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Albany bill hits prostitution

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State Sen. Jose Peralta (D-East Elmhurst) announced last Thursday that he had introduced a bill that would require cab drivers to be educated in how to recognize if human trafficking is going on during their run. The bill is meant to curb drivers’ participation in the illegal practice of delivering a prostitute to a client.

“The hard reality is there’s nothing glamorous about prostituti­on,” Peralta said at a news conference last Thursday.

This is the second bill aimed at curbing prostitution, an ongoing problem on Roosevelt Avenue, that Peralta has introduced into the Senate this year. Peralta said this second bill was inspired by his first, which is aimed at punishing those who hand out “chica chica” cards, business-sized cards which advertise prostitutes with pictures of scantily clad or naked women. Many of these cards also advertise the “free delivery” of prostitutes, usually carried out by cab drivers.

Peralta said most taxi and livery drivers are hard workers who do not participate in sex trafficking, but some — most of whom work privately without a license — do. In many cases, these cab drivers pick up johns around midtown Manhattan and drop them off at places in Flushing, Jackson Heights or Corona with prostitutes. Sometimes the johns also call to have women brought to them, usually in cabs.

The senator’s bill requires drivers to take classes about how sex trafficking is a crime and how to recognize when a woman is being victimized. The city Taxi & Limousine Commission will work out this curriculum with advocates for trafficked women.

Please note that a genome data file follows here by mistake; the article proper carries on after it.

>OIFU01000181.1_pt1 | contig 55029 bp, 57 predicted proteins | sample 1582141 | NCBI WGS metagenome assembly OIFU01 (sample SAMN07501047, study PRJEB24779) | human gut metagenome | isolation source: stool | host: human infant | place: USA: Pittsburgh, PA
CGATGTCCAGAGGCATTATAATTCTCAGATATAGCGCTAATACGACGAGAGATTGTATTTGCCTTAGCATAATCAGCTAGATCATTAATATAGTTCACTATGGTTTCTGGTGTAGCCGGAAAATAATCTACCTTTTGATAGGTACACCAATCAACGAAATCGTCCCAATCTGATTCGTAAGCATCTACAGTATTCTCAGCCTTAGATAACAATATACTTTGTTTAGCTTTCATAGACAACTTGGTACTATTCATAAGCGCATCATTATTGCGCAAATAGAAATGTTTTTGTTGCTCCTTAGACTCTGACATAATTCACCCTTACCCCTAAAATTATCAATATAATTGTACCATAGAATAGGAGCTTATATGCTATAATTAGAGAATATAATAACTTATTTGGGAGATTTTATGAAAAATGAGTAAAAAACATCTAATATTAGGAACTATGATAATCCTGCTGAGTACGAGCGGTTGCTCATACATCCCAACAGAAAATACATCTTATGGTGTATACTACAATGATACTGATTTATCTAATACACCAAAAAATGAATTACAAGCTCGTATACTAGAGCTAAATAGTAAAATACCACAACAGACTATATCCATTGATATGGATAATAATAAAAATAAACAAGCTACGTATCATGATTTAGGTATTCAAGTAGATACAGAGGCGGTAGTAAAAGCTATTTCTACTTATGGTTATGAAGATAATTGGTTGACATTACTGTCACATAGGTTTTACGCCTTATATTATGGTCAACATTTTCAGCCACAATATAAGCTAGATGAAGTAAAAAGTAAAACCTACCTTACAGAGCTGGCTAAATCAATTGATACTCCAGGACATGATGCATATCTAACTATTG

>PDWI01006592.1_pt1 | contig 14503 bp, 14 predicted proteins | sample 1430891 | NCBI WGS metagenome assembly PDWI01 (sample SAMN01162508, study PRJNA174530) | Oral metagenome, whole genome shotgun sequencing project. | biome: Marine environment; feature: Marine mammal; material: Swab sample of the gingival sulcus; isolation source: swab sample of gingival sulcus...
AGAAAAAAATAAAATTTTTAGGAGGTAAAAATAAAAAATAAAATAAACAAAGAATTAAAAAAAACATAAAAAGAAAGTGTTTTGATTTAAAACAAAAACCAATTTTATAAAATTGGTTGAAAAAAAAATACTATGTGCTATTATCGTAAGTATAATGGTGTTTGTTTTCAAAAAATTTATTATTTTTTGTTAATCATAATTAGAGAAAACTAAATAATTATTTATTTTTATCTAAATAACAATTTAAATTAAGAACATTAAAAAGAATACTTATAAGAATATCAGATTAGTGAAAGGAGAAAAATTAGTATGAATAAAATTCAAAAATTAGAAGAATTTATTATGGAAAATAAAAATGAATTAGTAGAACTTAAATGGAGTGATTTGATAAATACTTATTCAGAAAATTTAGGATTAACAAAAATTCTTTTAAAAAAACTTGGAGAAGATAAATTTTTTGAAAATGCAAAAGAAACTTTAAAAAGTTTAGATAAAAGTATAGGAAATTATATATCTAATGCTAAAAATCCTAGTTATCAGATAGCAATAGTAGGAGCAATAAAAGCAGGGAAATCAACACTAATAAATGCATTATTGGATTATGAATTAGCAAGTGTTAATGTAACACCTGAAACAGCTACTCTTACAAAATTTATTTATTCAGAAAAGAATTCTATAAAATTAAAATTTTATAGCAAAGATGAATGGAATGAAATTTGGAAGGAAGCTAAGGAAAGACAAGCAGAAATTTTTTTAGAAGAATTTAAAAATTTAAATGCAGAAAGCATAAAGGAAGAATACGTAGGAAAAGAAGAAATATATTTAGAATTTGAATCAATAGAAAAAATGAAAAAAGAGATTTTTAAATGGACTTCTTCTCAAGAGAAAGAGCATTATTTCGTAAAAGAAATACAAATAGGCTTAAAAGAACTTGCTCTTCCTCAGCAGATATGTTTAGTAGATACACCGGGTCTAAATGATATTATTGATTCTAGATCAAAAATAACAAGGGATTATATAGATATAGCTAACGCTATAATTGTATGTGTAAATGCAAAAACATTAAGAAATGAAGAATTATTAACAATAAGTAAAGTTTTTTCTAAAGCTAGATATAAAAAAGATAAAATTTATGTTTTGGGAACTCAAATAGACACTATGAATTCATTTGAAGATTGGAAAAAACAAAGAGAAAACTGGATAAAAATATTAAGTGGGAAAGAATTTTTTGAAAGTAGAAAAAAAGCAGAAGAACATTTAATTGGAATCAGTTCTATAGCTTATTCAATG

“They really don’t understand the issue of the illegality of this,” said Felix Suero, president of the Corona-based Dominicana Radio Dispatch Inc., who attended the news conference.

Allan Fromberg, spokesman for TLC Commissioner David Yassky, said the commissioner has not yet seen the bill and cannot comment.

“They need to know what to look for and they need to know this is a crime that they’re dealing with,” said Faith Huckel, executive director and co-founder of Restore NYC, a nonprofit that assists trafficked women, who was also at the announcement.

Huckel said New York City is one of the major entry points for trafficking women into America. She said most of the women her organization helps speak Korean, Mandarin or Mexican Spanish. While the amount of prostitution that goes on locally is difficult to track, she said an additional 17,000 men, women and children are trafficked into America in a year.

“Sex trafficking is a reality in our city,” Huckel said. “It’s not just a reality. It’s something that’s running rampant.”

Peralta said the anti-“chica chica” bill, sponsored by Assemblyman Francisco Moya (D-Jackson Heights), is being worked on. The senator has also co-sponsored a bill to increase punishments for those who purchase child prostitutes.

Reach reporter Rebecca Henely by e-mail at rhenely@cnglocal.com or by phone at 718-260-4564.

Updated 10:52 am, October 12, 2011
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